Wow, what an energy-rush this week’s Friday Night Lights was. I know what many of you meant when you wrote in the Comments section that last week featured an Emmy-worthy performance by Zach Gilford as a grieving son; I agree. But I also thought this week’s romantic scenes between Taylor Kitsch and Minka Kelly were extraordinary; Kitsch in particular gave a tremendously subtle performance.
But I’m getting ahead of myself.
How about that incorrigible little minx Julie, blithely ignoring Tami’s orders and traipsing off to Austin with Matt for a music festival featuring acts such as the Heartless Bastards and Hem? (Kudos to the Heartless B’s for putting in a fine cameo.) Julie has been more good-natured around the house lately, but it made sense that she’d pull out a little rebellion along about this time in the series, when she’s feeling the pressure of a fragile relationship with Matt.
Even better was the return home later in the hour, one of the few times Aimee Teagarden was really able to match the kind of emotional power Connie Britton can let with at will. Julie’s wracked sobs and guilt and grief matched Tami’s choked anger and fear and maternal relief.
As for Tim Riggins and Lyla Garrity — this was a terrific way to bring her character back, to reestablish how much she cares for Tim, but also how much she’s out-grown him. (Her line, “What do you want?,” met by his plaintive, “You,” was a total heart-crusher.) And the writers have made Tim a classic anti-hero: he’s now the charismatic rule-breaker who’s discovering that breaking the rules doesn’t get you very far in love, in work, or in life over the long haul. The scenes in which Tim and Lyla were enjoying each other’s company (whether in a bar, as pictured here, or alone in his grotty trailer) were sexy and poignant; very delicately played and moving, I thought. Nonetheless, On the bus you go: Bye-bye, Lyla Garrity/Minka Kelly!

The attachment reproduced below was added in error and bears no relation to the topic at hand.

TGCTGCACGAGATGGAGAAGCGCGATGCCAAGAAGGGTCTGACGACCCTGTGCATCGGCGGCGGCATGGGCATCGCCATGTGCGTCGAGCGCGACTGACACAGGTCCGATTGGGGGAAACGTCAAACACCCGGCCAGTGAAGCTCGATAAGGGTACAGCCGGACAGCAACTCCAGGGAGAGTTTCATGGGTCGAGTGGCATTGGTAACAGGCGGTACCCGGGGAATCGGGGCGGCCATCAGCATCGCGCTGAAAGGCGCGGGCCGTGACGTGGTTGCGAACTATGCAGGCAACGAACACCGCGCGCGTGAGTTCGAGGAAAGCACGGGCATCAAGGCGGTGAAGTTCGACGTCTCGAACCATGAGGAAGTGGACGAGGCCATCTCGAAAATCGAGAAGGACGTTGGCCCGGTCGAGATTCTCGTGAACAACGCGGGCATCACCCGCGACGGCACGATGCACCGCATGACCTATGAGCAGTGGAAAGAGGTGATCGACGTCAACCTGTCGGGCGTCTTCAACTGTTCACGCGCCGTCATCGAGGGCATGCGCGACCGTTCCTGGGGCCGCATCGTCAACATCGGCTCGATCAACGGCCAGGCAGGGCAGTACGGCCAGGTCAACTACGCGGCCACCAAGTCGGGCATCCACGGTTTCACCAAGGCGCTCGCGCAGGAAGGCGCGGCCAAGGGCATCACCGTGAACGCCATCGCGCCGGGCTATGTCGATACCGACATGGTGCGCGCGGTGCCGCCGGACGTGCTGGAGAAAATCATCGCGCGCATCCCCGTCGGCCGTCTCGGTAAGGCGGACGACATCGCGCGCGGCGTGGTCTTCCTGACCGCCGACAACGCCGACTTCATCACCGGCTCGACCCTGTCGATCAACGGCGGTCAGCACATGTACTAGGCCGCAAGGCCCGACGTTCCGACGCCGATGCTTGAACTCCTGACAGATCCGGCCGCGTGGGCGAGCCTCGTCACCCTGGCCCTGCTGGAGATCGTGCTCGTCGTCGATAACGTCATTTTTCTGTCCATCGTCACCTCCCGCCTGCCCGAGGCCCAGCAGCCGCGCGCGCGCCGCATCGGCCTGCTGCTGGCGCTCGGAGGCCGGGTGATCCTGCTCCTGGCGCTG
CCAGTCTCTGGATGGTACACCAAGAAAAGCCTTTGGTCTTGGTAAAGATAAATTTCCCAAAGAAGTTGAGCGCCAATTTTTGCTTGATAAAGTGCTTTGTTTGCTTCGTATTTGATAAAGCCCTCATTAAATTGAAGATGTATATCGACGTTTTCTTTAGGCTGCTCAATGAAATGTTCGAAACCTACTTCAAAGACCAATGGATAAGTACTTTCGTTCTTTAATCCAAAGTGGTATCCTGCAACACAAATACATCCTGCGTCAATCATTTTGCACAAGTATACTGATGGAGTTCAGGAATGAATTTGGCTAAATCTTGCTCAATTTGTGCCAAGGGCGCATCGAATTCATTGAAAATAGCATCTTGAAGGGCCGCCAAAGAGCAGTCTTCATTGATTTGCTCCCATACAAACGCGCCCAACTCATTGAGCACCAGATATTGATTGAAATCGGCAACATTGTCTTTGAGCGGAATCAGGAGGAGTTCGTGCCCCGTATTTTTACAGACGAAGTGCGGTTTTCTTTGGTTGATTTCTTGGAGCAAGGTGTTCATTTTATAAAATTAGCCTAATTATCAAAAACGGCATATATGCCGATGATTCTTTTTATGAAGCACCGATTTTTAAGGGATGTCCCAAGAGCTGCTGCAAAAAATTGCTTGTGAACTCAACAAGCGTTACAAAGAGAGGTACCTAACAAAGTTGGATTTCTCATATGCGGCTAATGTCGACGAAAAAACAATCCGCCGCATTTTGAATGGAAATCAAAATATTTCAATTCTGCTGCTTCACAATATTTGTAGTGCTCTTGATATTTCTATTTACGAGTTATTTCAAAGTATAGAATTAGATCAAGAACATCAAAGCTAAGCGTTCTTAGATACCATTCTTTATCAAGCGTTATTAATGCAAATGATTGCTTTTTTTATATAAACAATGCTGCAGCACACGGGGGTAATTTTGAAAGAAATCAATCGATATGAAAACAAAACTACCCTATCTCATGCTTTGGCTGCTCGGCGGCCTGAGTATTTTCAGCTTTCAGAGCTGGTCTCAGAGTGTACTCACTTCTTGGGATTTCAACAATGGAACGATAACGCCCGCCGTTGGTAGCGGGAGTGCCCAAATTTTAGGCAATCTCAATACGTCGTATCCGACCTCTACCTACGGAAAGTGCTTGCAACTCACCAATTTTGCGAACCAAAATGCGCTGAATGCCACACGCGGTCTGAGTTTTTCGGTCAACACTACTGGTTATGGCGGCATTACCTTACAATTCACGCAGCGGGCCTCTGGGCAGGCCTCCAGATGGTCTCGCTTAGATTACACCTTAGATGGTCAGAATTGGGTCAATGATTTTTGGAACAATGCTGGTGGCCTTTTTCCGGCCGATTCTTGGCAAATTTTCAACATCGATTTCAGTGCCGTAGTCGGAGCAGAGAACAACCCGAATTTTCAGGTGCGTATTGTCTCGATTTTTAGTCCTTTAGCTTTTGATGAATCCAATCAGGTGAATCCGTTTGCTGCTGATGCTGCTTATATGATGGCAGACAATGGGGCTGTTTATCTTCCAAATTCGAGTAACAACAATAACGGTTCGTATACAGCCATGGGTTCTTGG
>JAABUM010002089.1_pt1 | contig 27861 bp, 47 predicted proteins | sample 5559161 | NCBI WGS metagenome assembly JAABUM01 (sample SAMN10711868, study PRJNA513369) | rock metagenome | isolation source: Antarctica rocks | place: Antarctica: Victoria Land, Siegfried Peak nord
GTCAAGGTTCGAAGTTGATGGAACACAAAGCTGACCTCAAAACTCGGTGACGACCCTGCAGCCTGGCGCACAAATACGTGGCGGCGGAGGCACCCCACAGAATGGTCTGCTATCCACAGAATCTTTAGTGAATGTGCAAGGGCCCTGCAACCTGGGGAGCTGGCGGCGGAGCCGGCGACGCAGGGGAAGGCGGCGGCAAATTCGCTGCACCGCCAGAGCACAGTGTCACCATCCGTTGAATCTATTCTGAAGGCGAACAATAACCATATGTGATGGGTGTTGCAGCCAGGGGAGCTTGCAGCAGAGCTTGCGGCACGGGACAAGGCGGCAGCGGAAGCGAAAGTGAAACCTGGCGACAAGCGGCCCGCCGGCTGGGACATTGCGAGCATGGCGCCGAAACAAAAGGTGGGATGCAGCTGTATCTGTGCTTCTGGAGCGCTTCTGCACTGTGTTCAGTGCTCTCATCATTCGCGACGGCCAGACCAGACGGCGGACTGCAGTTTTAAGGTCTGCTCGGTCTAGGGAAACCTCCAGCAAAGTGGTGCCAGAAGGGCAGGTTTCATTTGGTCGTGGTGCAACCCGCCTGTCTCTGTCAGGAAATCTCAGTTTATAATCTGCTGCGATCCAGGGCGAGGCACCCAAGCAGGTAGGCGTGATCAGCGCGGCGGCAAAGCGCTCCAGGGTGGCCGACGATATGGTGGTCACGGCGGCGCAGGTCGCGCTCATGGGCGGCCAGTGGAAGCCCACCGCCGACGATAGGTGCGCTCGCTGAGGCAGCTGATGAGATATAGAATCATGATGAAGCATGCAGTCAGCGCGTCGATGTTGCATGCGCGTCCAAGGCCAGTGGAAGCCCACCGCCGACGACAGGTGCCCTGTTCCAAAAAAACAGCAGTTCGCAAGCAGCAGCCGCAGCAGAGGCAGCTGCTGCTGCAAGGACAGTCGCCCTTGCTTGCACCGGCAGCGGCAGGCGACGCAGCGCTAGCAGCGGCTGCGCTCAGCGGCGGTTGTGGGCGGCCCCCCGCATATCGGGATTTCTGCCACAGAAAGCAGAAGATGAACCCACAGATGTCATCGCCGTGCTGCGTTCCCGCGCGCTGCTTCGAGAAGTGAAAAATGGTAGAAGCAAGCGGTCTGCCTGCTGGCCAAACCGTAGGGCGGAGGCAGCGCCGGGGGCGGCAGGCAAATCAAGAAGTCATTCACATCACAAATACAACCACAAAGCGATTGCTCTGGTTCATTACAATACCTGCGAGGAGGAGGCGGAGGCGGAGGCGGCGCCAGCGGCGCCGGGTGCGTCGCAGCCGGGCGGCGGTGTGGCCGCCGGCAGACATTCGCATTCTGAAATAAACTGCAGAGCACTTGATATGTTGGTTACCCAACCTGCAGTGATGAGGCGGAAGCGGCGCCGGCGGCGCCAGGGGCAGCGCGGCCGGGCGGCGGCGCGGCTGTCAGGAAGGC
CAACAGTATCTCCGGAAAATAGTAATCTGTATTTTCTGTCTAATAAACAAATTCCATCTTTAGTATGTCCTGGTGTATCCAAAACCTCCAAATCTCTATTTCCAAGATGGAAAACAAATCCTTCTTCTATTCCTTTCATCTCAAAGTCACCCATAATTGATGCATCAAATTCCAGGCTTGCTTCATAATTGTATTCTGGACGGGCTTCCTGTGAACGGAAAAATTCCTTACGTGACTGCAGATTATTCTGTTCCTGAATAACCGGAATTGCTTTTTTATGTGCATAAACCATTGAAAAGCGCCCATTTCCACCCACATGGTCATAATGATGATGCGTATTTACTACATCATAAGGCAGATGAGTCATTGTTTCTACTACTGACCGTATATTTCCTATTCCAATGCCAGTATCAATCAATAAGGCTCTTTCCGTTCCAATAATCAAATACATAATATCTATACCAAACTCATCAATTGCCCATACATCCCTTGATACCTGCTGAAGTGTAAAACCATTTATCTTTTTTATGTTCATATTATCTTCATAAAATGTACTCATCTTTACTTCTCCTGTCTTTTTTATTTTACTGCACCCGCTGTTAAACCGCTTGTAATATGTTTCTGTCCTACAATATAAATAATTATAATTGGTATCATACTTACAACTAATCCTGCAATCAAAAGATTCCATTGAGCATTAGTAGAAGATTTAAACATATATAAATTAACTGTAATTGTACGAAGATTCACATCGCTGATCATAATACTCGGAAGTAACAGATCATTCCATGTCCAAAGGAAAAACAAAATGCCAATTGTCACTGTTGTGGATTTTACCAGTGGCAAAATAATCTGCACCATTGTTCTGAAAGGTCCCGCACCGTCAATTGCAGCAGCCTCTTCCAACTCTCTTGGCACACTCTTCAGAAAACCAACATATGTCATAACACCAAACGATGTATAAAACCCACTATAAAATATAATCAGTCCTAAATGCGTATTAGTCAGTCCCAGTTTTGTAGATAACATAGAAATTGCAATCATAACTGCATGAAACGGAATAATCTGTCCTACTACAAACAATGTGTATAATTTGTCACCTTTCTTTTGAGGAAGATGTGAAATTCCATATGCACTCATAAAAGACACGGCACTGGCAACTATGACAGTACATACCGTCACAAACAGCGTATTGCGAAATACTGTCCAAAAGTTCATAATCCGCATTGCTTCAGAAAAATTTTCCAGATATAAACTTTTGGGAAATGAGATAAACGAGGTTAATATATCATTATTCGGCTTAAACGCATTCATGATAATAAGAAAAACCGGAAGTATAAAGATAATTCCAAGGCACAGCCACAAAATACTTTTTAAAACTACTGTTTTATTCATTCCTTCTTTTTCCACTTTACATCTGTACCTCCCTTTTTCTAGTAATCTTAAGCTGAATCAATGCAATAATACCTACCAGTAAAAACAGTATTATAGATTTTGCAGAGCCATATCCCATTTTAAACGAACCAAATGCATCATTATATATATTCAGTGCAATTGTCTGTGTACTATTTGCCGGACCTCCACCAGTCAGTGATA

The football this week was convincingly brutal — it’s true to FNL‘s realism that East Dillon lost; pulling out a feel-good victory would have felt like a drama-cheat. But I am getting a bit tired of coach Stan being all fidgety and shooting his mouth off at the wrong time. Comic relief is something FNL doesn’t much need. Then again, I trust the producers that they know what they’re doing with this character, and that Stan’s annoying behavior is going to pay off in some way further into the season.
And about that final scene: Do you think Matt is driving off into the sunset for good? (I know one person who isn’t going to miss him — that obnoxious artist whose subplot wasn’t really working out.)
What did you think of the episode?